Dallas Cowboys

Is the Tony Romo Era Over for the Dallas Cowboys?

LANDOVER, MD - DECEMBER 30:  Quarterback Tony Romo #9 of the Dallas Cowboys walks off the field following the Cowboys 28-18 loss to the Washington Redskins at FedExField on December 30, 2012 in Landover, Maryland.  (Photo by Rob Carr/Getty Images)
Rob Carr/Getty Images
Jamal CollierAnalyst IIIDecember 31, 2012

As baffling as Tony Romo’s big-game struggles are, the Dallas Cowboys have committed to him as their quarterback and don’t seem eager to replace him anytime soon.

With a trip to the postseason on the line in the last regular-season game that any NFL teams played in 2012—a de facto playoff game—Romo threw away the NFC East division title to the Washington Redskins. The part of his performance that raised eyebrows wasn’t that he made a mistake—he has a reputation as a guy who turns the ball over too much.

It’s that he was playing so well in the games immediately before—and then chucked three interceptions against a bad pass defense in a game that the Cowboys had to win for any shot whatsoever at a Super Bowl appearance. In the four games before Dallas’ showdown with the Washington Redskins, Romo completed 103-of-155 passes (66.5 percent) for 1,328 yards, 10 touchdowns and one interception.

His passer rating was well into the triple-digits—it was 150.5 against the Philadelphia Eagles in Week 13—in three of the four games. Still, Romo’s crunch-time deficiencies were highlighted on Sunday Night Football: He went 20-of-37 (54.1 percent) for 218 yards, two TDs and three picks.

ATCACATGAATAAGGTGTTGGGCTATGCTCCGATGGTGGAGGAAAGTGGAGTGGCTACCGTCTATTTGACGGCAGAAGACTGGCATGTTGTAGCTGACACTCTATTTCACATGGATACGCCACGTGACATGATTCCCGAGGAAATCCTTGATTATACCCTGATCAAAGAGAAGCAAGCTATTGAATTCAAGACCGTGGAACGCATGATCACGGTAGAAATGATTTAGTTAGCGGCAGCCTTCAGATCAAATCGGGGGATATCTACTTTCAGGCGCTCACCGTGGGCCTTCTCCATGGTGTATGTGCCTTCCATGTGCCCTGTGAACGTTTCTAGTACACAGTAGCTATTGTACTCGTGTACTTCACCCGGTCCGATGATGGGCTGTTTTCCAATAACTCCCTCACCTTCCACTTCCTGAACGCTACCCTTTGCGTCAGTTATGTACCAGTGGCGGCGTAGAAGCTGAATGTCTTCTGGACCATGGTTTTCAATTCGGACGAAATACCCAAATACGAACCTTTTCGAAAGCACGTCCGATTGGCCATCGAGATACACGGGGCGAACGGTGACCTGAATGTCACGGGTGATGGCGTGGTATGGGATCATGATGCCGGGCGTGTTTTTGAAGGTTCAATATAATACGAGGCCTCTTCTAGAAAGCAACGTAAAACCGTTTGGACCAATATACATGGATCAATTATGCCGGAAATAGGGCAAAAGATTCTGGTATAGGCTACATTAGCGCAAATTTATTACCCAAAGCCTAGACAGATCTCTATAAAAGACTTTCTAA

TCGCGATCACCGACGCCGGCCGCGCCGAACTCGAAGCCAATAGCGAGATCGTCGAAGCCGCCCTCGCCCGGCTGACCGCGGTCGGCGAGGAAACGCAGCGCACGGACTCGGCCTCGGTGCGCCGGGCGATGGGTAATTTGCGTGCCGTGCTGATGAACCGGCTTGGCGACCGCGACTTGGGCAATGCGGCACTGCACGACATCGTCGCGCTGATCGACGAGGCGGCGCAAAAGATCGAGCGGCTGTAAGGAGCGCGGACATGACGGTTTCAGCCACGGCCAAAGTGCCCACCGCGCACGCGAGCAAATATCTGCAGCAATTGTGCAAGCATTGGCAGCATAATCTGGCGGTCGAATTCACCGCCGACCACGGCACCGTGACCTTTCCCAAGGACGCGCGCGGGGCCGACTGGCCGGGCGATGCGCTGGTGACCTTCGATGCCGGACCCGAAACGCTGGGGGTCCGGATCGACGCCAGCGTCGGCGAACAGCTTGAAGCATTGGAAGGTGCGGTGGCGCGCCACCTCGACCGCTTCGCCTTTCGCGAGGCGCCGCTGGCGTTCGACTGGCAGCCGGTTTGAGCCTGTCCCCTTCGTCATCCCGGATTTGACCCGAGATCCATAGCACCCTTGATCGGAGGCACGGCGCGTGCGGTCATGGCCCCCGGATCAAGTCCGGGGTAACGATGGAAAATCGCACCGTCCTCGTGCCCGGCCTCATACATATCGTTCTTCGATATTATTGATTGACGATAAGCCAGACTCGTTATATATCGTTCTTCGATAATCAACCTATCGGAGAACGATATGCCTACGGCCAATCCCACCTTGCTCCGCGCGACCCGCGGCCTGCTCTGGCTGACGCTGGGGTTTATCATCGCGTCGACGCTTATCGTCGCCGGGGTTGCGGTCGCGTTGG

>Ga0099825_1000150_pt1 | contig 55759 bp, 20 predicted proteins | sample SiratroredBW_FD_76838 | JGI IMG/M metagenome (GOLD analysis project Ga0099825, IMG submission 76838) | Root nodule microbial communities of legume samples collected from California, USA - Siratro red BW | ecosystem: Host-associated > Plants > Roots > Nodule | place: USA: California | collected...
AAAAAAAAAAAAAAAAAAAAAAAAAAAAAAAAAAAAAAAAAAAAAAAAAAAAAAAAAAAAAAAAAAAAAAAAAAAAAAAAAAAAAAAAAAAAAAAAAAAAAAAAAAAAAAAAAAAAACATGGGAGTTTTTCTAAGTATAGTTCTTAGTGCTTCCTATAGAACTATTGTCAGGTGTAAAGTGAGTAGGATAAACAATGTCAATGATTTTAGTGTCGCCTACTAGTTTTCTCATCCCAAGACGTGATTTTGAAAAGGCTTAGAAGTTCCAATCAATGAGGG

Washington is ranked 30th in pass defense.

I thought Dallas would exploit the Skins secondary but they couldn't handle the blitz. Disappointing finish for Cowboys.

— Tony Dungy (@TonyDungy) December 31, 2012

 

It comes as little surprise to Cowboys fans that Romo wasn’t able to play his best in the biggest moments for his team. For whatever reason, they’ve been through this before—which is why there shouldn’t be expectations that he’ll get axed in the offseason.

 

It’s well-known that Cowboys owner Jerry Jones is quite partial to head coach Jason Garrett as well as Romo. He’ll stick with his guys and—in Romo’s case—it’s with good reason. There has been far too much horrific quarterback play this season to throw away an adequate passer. 

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